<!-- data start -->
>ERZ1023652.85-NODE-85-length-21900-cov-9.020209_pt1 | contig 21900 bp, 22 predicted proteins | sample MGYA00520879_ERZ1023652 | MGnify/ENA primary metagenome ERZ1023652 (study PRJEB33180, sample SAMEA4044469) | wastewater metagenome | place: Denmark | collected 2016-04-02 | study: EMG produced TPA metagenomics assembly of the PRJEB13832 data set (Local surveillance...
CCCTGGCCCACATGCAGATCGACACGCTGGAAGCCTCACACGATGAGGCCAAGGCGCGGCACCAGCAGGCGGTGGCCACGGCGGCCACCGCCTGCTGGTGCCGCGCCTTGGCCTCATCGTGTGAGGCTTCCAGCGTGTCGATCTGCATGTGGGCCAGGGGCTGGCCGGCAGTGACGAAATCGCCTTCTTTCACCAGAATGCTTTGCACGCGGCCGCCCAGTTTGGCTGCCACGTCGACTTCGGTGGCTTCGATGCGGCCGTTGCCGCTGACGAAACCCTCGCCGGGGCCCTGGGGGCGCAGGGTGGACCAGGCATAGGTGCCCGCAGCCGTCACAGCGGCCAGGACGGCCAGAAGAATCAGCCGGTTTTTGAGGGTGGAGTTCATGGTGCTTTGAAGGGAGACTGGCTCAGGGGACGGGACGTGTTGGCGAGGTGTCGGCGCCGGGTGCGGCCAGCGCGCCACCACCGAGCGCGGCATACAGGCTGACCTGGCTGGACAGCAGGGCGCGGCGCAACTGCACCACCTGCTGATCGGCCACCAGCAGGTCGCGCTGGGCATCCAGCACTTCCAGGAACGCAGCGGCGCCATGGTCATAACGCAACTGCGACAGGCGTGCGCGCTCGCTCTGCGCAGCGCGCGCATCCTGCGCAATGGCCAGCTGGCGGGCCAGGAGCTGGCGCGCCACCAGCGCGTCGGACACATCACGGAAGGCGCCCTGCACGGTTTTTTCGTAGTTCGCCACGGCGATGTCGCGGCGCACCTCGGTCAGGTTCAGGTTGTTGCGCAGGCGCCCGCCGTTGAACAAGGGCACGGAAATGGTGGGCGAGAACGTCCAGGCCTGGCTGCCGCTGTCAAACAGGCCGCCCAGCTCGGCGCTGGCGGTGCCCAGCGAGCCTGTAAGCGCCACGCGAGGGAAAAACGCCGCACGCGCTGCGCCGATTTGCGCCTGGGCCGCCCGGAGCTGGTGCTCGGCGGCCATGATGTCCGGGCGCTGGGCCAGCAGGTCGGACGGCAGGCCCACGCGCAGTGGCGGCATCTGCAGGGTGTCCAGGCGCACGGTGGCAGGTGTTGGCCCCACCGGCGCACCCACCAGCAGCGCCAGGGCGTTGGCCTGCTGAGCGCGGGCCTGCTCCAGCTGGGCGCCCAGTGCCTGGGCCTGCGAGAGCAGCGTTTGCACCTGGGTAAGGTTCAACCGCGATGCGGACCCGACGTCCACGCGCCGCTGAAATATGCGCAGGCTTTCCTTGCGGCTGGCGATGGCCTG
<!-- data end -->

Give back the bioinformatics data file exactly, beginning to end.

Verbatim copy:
>ERZ1023652.85-NODE-85-length-21900-cov-9.020209_pt1 | contig 21900 bp, 22 predicted proteins | sample MGYA00520879_ERZ1023652 | MGnify/ENA primary metagenome ERZ1023652 (study PRJEB33180, sample SAMEA4044469) | wastewater metagenome | place: Denmark | collected 2016-04-02 | study: EMG produced TPA metagenomics assembly of the PRJEB13832 data set (Local surveillance...
CCCTGGCCCACATGCAGATCGACACGCTGGAAGCCTCACACGATGAGGCCAAGGCGCGGCACCAGCAGGCGGTGGCCACGGCGGCCACCGCCTGCTGGTGCCGCGCCTTGGCCTCATCGTGTGAGGCTTCCAGCGTGTCGATCTGCATGTGGGCCAGGGGCTGGCCGGCAGTGACGAAATCGCCTTCTTTCACCAGAATGCTTTGCACGCGGCCGCCCAGTTTGGCTGCCACGTCGACTTCGGTGGCTTCGATGCGGCCGTTGCCGCTGACGAAACCCTCGCCGGGGCCCTGGGGGCGCAGGGTGGACCAGGCATAGGTGCCCGCAGCCGTCACAGCGGCCAGGACGGCCAGAAGAATCAGCCGGTTTTTGAGGGTGGAGTTCATGGTGCTTTGAAGGGAGACTGGCTCAGGGGACGGGACGTGTTGGCGAGGTGTCGGCGCCGGGTGCGGCCAGCGCGCCACCACCGAGCGCGGCATACAGGCTGACCTGGCTGGACAGCAGGGCGCGGCGCAACTGCACCACCTGCTGATCGGCCACCAGCAGGTCGCGCTGGGCATCCAGCACTTCCAGGAACGCAGCGGCGCCATGGTCATAACGCAACTGCGACAGGCGTGCGCGCTCGCTCTGCGCAGCGCGCGCATCCTGCGCAATGGCCAGCTGGCGGGCCAGGAGCTGGCGCGCCACCAGCGCGTCGGACACATCACGGAAGGCGCCCTGCACGGTTTTTTCGTAGTTCGCCACGGCGATGTCGCGGCGCACCTCGGTCAGGTTCAGGTTGTTGCGCAGGCGCCCGCCGTTGAACAAGGGCACGGAAATGGTGGGCGAGAACGTCCAGGCCTGGCTGCCGCTGTCAAACAGGCCGCCCAGCTCGGCGCTGGCGGTGCCCAGCGAGCCTGTAAGCGCCACGCGAGGGAAAAACGCCGCACGCGCTGCGCCGATTTGCGCCTGGGCCGCCCGGAGCTGGTGCTCGGCGGCCATGATGTCCGGGCGCTGGGCCAGCAGGTCGGACGGCAGGCCCACGCGCAGTGGCGGCATCTGCAGGGTGTCCAGGCGCACGGTGGCAGGTGTTGGCCCCACCGGCGCACCCACCAGCAGCGCCAGGGCGTTGGCCTGCTGAGCGCGGGCCTGCTCCAGCTGGGCGCCCAGTGCCTGGGCCTGCGAGAGCAGCGTTTGCACCTGGGTAAGGTTCAACCGCGATGCGGACCCGACGTCCACGCGCCGCTGAAATATGCGCAGGCTTTCCTTGCGGCTGGCGATGGCCTG